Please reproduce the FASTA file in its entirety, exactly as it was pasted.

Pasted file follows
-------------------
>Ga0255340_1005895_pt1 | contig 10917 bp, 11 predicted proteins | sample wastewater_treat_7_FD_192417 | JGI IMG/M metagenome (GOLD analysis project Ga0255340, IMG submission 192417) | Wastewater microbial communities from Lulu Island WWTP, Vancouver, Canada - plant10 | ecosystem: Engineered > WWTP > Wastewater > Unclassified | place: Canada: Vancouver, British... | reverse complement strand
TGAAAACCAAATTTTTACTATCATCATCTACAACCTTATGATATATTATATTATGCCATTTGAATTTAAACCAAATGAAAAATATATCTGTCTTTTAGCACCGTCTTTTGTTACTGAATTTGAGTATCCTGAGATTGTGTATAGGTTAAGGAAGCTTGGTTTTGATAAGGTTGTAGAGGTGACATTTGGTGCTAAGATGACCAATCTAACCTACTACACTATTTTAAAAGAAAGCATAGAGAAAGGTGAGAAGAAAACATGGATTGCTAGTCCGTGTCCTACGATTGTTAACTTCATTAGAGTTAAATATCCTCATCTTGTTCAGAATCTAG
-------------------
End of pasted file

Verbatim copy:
>Ga0255340_1005895_pt1 | contig 10917 bp, 11 predicted proteins | sample wastewater_treat_7_FD_192417 | JGI IMG/M metagenome (GOLD analysis project Ga0255340, IMG submission 192417) | Wastewater microbial communities from Lulu Island WWTP, Vancouver, Canada - plant10 | ecosystem: Engineered > WWTP > Wastewater > Unclassified | place: Canada: Vancouver, British... | reverse complement strand
TGAAAACCAAATTTTTACTATCATCATCTACAACCTTATGATATATTATATTATGCCATTTGAATTTAAACCAAATGAAAAATATATCTGTCTTTTAGCACCGTCTTTTGTTACTGAATTTGAGTATCCTGAGATTGTGTATAGGTTAAGGAAGCTTGGTTTTGATAAGGTTGTAGAGGTGACATTTGGTGCTAAGATGACCAATCTAACCTACTACACTATTTTAAAAGAAAGCATAGAGAAAGGTGAGAAGAAAACATGGATTGCTAGTCCGTGTCCTACGATTGTTAACTTCATTAGAGTTAAATATCCTCATCTTGTTCAGAATCTAG